Zombie Viruses are waking up from permafrost after 50,000 years of sleep: know why

The thawing of permafrost in the Artic due to climate change is releasing Zombie viruses and pathogens, posing a new danger to public health. Virologist Jean-Michel Claveria has spent years studying “giant” viruses found in Siberian permafrost, some of which remain infectious. As the Arctic continues to warm, more dormant viruses may be freed, potentially bringing disastrous consequences.

Zombies Viruses
Pathogens that can survive permafrost have been discovered by scientists.


Even as the world recovers from the horrors of the coronavirus pandemic, humanity is facing a potential epidemic that might halt the much-needed covid healing around the world. In Russia, researchers have been hard at work researching zombie viruses. There are infections that can persist in permafrost and pose a concern to humans who are not immune to these viruses and do not have drugs to cure them.

Jean-Michel Claverie is an emeritus professor at the School of Medicine at Aix-Marseille University. His findings highlight the bleak truth of global warming as it thaws permafrost that has been frozen for thousands of years. Jean-Michel, 73, has spent more than ten years researching “giant” viruses, including those discovered deep below layers of Siberian permafrost about 50,000 years ago.

Scientists have predicted that the Arctic might be ice-free by the summers of the 2030s because the world is already 1.2 degrees Celsius warmer than pre-industrial levels. Concerns have been raised about the emission of greenhouse gases into the atmosphere, such as methane. Less is known about the dangers of latent pathogens.

Claverie’s team published a study last year stating that they isolated many ancient viruses from Siberian permafrost and found that all of them were contagious.

‘Traditionally, we identify climate change hazards with threats emerging from the south, such as the development of vector-borne diseases from warmer tropical regions,’ Claverie said in an interview at his laboratory on the Luminy campus of Aix-Marseille University in France. However, it has become increasingly clear that there may be developing hazards from the north due to permafrost thawing, which releases germs, bacteria, and viruses.’

The most dangerous aspects of this are yet surfacing. A heat wave in Siberia in the summer of 2016 activated anthrax spores, resulting in scores of infections. The spread of illness killed thousands of reindeer and a child.

In July of this year, a separate group of scientists published their findings. The studies shown that even multicellular organisms can survive permafrost conditions by entering an inactive metabolic stage known as cryptobiosis. The scientists resurrected a 46,000-year-old roundworm from Siberian permafrost simply by rehydrating it.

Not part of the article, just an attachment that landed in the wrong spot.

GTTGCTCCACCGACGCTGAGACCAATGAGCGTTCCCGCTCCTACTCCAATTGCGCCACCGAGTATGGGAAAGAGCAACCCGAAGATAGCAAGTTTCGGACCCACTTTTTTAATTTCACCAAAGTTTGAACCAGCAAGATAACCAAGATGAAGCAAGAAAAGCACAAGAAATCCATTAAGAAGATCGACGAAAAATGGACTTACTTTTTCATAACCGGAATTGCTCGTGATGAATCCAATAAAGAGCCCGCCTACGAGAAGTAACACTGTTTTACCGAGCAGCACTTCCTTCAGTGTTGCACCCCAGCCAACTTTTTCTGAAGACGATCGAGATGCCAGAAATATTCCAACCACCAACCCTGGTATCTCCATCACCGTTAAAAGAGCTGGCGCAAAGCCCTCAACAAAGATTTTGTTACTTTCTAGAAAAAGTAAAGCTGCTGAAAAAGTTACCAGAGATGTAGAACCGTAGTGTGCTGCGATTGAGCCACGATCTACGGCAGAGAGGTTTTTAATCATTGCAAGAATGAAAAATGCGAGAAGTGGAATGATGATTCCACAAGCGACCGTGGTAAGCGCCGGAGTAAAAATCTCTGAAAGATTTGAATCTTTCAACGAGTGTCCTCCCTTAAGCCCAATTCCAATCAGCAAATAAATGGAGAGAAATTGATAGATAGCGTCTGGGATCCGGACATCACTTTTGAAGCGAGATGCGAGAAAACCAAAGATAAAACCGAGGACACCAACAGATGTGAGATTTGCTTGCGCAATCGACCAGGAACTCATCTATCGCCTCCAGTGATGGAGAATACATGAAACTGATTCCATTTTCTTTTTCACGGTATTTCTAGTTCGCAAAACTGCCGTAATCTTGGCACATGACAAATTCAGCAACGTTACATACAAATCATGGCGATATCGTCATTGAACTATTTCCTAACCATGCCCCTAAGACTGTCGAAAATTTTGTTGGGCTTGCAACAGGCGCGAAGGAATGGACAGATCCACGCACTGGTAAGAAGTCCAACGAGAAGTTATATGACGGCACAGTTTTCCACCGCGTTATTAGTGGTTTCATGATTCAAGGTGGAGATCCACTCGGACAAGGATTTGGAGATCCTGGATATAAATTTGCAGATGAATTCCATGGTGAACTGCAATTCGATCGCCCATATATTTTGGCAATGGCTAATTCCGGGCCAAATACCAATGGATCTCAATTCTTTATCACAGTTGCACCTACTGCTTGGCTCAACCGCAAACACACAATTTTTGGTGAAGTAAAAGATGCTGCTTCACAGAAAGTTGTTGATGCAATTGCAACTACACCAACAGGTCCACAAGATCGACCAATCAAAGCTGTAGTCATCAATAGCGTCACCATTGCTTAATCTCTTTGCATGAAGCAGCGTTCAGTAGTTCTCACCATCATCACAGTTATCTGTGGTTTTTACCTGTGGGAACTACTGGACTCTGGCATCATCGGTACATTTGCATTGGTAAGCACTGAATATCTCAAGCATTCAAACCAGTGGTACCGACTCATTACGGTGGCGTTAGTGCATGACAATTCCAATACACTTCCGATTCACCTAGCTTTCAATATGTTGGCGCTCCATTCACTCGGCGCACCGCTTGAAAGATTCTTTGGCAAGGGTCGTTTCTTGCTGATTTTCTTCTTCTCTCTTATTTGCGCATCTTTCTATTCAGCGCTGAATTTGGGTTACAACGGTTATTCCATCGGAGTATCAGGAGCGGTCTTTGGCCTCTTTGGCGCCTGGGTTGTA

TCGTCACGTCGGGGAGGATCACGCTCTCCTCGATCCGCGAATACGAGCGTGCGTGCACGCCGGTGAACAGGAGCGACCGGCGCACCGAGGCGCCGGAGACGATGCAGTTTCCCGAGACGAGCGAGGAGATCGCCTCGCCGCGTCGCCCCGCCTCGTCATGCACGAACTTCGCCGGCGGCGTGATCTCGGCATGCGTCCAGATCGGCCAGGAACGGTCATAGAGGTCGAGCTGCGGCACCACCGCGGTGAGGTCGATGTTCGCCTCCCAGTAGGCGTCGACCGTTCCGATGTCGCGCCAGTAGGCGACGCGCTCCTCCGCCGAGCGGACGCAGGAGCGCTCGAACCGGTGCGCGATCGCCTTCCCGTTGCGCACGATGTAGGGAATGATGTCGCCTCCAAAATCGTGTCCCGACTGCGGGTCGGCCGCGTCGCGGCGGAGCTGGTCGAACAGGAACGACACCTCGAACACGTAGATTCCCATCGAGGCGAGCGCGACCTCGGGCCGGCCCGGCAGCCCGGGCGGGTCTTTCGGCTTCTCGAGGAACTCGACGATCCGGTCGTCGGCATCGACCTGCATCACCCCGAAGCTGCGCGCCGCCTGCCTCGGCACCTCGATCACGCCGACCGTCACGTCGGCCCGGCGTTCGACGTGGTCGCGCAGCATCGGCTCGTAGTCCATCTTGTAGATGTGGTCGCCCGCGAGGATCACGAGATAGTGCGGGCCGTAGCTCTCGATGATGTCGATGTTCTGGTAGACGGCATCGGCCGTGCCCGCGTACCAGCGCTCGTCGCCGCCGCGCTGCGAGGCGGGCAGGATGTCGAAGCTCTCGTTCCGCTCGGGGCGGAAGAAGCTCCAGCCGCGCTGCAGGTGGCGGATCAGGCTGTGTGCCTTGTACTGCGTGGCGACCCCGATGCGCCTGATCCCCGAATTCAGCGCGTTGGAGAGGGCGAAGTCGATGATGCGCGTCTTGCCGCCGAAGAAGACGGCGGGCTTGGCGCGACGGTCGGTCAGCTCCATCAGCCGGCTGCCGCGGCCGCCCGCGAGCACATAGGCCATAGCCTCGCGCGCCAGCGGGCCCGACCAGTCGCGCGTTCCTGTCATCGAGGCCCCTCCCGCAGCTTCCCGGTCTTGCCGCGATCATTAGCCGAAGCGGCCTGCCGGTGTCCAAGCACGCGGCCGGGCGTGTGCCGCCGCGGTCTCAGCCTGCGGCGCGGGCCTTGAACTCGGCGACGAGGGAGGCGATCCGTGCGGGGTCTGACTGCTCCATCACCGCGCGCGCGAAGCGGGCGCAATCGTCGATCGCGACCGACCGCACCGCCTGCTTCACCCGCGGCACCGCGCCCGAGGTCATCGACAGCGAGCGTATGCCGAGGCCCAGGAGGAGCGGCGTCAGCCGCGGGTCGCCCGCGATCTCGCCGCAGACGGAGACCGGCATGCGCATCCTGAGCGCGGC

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Claverie’s research, while not directly linked, shares a similar frontier. His laboratory, located on the suburbs of Marseille, France, resembles a curiosity shop or the home of an eccentric collector. Soil samples in plastic bottles compete for shelf space with simple brown liquids in glass vials, while his office displays a woolly rhino vertebra and pieces of a mammoth tusk discovered on a 2019 Siberian expedition. The presence of pricey equipment and a biosafety room, on the other hand, emphasises the seriousness of his work.

Claverie, who has a background in theoretical particle physics, applied computer science, and biochemistry, did not have formal training in immunology, which he believes provided him with a unique perspective. His journey into theoretical biology began in 1979, when he declined an opportunity to work with renowned MIT biophysicist Alexander Rich to track down Francis Crick, the Nobel-winning researcher who discovered the molecular structure of DNA. This coincidental meeting resulted in a job referral from Crick himself.

Claverie’s interest in permafrost, layers of frozen ground that can withstand temperatures below freezing for at least two years, was sparked by the rebirth of a flowering plant that had been frozen for 30,000 years. This inspired him to investigate the possibility of viruses resurrecting from old permafrost. He demonstrated the resuscitation of “live” viruses from Siberian permafrost in 2014, focusing on viruses that infect amoebas to avoid accidental human infection. In 2019, his team discovered 13 novel viruses from ancient Siberian permafrost samples, one of which had been frozen for over 48,500 years, highlighting their widespread prevalence.

While global warming endangers Russian infrastructure and contributes to natural disasters, the region is rich in natural resources. The intensive mining of permafrost in Russia raises worries about human contact with old diseases. The problem stems from unwittingly spreading risk when researching prospective dangers.

Some advocate for less resource-intensive alternatives, such as screening the Inuit community for diseases associated with permafrost. Larger organisations are also contemplating virus-hunting efforts due to fears of causing pandemics.

Claverie has determined not to return to Siberia, regardless of the outcome of the war. He believes he has communicated the danger and that additional ventures into the freezing depths would be risky.

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